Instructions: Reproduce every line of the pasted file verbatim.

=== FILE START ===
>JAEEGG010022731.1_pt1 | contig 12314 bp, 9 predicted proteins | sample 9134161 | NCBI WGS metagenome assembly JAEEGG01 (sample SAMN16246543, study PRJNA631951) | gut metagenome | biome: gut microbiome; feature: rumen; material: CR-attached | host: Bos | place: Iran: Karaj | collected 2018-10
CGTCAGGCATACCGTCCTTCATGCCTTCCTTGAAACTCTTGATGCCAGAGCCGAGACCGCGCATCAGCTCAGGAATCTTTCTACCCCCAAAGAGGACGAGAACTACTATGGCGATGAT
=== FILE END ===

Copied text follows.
>JAEEGG010022731.1_pt1 | contig 12314 bp, 9 predicted proteins | sample 9134161 | NCBI WGS metagenome assembly JAEEGG01 (sample SAMN16246543, study PRJNA631951) | gut metagenome | biome: gut microbiome; feature: rumen; material: CR-attached | host: Bos | place: Iran: Karaj | collected 2018-10
CGTCAGGCATACCGTCCTTCATGCCTTCCTTGAAACTCTTGATGCCAGAGCCGAGACCGCGCATCAGCTCAGGAATCTTTCTACCCCCAAAGAGGACGAGAACTACTATGGCGATGAT